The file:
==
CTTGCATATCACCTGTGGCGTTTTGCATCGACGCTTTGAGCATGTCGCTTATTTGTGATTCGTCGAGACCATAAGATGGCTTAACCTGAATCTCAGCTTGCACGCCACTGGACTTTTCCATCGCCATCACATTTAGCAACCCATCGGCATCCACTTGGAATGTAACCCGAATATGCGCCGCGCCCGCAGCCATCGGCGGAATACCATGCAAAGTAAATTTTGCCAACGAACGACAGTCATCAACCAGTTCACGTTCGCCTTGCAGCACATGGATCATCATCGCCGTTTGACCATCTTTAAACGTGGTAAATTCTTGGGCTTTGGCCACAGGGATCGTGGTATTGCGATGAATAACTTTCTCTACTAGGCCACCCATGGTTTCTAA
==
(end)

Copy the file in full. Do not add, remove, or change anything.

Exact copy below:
CTTGCATATCACCTGTGGCGTTTTGCATCGACGCTTTGAGCATGTCGCTTATTTGTGATTCGTCGAGACCATAAGATGGCTTAACCTGAATCTCAGCTTGCACGCCACTGGACTTTTCCATCGCCATCACATTTAGCAACCCATCGGCATCCACTTGGAATGTAACCCGAATATGCGCCGCGCCCGCAGCCATCGGCGGAATACCATGCAAAGTAAATTTTGCCAACGAACGACAGTCATCAACCAGTTCACGTTCGCCTTGCAGCACATGGATCATCATCGCCGTTTGACCATCTTTAAACGTGGTAAATTCTTGGGCTTTGGCCACAGGGATCGTGGTATTGCGATGAATAACTTTCTCTACTAGGCCACCCATGGTTTCTAA